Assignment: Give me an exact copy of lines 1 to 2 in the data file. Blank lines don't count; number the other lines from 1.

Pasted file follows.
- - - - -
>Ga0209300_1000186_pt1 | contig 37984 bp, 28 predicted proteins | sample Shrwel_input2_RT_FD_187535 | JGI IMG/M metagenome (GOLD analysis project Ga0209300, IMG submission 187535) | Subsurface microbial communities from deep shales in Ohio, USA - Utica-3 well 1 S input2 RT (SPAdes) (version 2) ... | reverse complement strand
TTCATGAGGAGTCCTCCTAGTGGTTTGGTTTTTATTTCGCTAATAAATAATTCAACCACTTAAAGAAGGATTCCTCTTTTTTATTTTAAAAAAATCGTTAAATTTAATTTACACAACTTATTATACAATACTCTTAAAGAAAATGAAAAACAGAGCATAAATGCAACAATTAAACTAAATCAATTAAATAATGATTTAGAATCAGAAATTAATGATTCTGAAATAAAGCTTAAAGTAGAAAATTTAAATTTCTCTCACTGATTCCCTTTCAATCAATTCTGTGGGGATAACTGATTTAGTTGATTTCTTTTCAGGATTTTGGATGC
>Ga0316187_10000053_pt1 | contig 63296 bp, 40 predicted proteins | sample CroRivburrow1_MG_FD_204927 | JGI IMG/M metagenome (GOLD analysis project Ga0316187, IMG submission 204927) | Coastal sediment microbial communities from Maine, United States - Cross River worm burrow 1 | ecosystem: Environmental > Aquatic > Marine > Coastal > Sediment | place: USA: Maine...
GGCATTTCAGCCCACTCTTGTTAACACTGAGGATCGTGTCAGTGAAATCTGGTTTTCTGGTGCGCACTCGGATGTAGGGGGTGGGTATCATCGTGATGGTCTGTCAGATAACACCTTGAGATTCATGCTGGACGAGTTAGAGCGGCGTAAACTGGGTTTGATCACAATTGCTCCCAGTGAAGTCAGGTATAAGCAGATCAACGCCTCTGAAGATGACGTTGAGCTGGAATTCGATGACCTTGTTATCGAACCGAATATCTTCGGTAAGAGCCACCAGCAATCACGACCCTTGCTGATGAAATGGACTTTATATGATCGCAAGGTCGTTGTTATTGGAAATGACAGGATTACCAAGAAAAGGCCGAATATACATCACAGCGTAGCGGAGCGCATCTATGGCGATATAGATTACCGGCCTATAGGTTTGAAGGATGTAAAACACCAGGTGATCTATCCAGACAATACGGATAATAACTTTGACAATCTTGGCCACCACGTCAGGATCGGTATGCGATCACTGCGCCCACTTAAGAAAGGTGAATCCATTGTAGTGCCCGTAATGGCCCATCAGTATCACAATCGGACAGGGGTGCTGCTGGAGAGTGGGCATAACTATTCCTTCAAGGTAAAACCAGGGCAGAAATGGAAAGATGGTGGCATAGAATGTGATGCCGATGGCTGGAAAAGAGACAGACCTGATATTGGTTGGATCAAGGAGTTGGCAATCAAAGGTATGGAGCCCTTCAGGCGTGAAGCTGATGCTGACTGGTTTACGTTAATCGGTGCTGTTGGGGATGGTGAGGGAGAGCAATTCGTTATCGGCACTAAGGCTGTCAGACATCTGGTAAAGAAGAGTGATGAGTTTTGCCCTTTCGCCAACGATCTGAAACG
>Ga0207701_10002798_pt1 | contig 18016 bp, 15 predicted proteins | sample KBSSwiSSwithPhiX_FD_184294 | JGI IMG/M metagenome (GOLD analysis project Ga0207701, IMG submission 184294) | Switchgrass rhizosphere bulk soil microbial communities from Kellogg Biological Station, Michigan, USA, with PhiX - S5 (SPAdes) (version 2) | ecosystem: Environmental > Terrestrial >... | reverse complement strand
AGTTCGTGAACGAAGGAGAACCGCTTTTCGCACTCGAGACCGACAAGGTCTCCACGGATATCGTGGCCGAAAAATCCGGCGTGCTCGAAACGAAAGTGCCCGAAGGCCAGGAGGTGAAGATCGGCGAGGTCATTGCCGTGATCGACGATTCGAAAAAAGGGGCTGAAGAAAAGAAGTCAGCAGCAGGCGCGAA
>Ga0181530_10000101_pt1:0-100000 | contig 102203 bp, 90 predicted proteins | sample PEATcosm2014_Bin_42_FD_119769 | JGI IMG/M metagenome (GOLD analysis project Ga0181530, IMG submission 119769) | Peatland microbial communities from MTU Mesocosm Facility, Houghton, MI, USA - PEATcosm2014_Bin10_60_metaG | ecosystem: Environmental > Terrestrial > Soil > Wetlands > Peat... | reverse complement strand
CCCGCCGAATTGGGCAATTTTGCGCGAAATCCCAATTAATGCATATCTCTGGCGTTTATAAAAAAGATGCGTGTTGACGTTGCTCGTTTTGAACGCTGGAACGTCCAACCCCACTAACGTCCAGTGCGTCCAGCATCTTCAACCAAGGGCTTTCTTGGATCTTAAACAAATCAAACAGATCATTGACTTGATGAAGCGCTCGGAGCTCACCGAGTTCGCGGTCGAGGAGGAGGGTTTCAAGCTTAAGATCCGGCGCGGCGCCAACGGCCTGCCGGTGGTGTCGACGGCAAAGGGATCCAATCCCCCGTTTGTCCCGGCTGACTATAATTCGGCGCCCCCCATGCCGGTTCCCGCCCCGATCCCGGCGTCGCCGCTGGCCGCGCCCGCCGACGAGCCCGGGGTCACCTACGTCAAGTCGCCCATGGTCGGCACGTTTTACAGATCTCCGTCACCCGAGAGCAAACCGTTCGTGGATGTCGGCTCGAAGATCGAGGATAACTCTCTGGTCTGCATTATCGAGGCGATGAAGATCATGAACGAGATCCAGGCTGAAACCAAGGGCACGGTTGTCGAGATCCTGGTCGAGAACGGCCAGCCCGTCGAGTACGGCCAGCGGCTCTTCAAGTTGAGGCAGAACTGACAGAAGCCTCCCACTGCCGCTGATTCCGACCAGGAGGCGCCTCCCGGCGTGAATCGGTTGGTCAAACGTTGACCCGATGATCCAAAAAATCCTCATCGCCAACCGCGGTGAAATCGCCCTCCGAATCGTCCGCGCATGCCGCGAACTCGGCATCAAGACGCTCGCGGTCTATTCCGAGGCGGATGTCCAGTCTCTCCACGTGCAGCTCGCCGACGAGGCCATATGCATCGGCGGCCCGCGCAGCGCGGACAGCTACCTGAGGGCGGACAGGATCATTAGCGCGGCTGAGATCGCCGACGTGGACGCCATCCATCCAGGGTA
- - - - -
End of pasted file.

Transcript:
>Ga0209300_1000186_pt1 | contig 37984 bp, 28 predicted proteins | sample Shrwel_input2_RT_FD_187535 | JGI IMG/M metagenome (GOLD analysis project Ga0209300, IMG submission 187535) | Subsurface microbial communities from deep shales in Ohio, USA - Utica-3 well 1 S input2 RT (SPAdes) (version 2) ... | reverse complement strand
TTCATGAGGAGTCCTCCTAGTGGTTTGGTTTTTATTTCGCTAATAAATAATTCAACCACTTAAAGAAGGATTCCTCTTTTTTATTTTAAAAAAATCGTTAAATTTAATTTACACAACTTATTATACAATACTCTTAAAGAAAATGAAAAACAGAGCATAAATGCAACAATTAAACTAAATCAATTAAATAATGATTTAGAATCAGAAATTAATGATTCTGAAATAAAGCTTAAAGTAGAAAATTTAAATTTCTCTCACTGATTCCCTTTCAATCAATTCTGTGGGGATAACTGATTTAGTTGATTTCTTTTCAGGATTTTGGATGC